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Founded Year

1996

Stage

Series C - III | Alive

Total Raised

$31.35M

Last Raised

$19.3M | 24 yrs ago

About Ditto

Ditto is a company that focuses on print management, promotional marketing, and technology solutions. The company offers a range of services including print production, managed print services, promotional products, and a corporate identity platform. These services are primarily aimed at businesses looking to enhance their brand and drive measurable revenue. It was founded in 1996 and is based in Pittsburgh, Pennsylvania.

Headquarters Location

610 Smithfield St. #200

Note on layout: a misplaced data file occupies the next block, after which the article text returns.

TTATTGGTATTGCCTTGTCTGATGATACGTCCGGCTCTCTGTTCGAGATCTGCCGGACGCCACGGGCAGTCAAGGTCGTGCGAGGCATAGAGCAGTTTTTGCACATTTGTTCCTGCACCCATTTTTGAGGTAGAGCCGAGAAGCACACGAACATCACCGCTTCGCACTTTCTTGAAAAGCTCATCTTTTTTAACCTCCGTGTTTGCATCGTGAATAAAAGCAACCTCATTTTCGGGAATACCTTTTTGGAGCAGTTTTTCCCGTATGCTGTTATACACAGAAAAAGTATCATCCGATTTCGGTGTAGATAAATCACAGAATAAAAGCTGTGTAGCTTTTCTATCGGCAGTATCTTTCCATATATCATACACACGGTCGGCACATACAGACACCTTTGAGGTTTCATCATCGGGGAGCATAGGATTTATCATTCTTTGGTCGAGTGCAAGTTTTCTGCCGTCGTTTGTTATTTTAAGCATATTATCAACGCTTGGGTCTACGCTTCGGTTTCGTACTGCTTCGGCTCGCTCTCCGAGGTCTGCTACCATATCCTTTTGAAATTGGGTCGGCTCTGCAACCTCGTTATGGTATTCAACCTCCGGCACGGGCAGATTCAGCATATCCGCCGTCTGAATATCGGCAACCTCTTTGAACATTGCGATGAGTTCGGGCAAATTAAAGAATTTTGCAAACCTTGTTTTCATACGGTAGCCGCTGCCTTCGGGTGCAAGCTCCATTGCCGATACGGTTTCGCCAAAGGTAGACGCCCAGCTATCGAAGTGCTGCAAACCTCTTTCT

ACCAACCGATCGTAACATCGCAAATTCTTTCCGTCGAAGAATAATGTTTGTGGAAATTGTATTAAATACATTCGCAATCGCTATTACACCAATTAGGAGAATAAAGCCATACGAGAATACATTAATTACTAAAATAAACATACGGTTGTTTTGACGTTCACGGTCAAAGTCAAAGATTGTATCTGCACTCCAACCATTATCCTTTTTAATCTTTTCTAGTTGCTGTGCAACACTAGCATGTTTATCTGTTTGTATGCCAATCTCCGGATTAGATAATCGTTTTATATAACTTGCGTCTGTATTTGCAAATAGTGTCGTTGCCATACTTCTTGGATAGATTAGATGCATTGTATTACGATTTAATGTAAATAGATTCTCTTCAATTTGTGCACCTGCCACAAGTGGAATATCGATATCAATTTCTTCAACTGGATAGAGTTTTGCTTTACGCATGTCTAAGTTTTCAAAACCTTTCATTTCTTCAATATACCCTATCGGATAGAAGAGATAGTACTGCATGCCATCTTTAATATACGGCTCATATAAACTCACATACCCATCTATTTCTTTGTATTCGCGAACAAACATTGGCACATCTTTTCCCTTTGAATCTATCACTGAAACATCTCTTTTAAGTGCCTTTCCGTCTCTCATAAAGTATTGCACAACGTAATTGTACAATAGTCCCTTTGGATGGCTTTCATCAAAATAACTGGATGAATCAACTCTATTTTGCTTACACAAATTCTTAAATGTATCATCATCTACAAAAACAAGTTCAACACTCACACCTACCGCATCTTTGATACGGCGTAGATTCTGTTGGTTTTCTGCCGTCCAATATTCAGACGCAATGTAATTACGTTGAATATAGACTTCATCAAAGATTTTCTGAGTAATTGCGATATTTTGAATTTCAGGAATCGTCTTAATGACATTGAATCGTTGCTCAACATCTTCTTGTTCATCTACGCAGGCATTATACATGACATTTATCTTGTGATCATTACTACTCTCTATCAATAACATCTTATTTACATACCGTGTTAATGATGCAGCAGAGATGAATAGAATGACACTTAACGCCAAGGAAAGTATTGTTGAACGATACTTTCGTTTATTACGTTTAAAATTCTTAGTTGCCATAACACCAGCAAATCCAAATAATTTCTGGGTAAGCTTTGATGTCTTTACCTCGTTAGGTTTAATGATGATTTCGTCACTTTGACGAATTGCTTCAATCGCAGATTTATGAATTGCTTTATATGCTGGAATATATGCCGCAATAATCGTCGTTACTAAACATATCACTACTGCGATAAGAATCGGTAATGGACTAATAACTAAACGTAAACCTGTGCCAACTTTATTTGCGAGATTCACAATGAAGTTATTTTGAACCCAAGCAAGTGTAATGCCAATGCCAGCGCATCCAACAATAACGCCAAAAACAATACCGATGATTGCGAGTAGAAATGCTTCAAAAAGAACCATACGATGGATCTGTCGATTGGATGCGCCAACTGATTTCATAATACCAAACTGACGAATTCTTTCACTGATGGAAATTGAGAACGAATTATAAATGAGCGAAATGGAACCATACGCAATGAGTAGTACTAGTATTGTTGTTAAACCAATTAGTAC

Pittsburgh, Pennsylvania, 15222,

United States

412-434-6666

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Expert Collections containing Ditto

Expert Collections are analyst-curated lists that highlight the companies you need to know in the most important technology spaces.

Ditto is included in 1 Expert Collection, including Ad Tech.

A

Ad Tech

3,757 items

Companies offering tech-enabled marketing and advertising services.

Ditto Patents

Ditto has filed 21 patents.

patents chart

Application Date

Grant Date

Title

Related Topics

Status

2/22/2017

10/8/2019

Technical drawing, Limousines, Stereochemistry, Honeycombs (geometry), Subcompact cars

Grant

Application Date

2/22/2017

Grant Date

10/8/2019

Title

Related Topics

Technical drawing, Limousines, Stereochemistry, Honeycombs (geometry), Subcompact cars

Status

Grant

Latest Ditto News

Five New Names to Check Out at Milan Men’s Fashion Week

Jun 16, 2023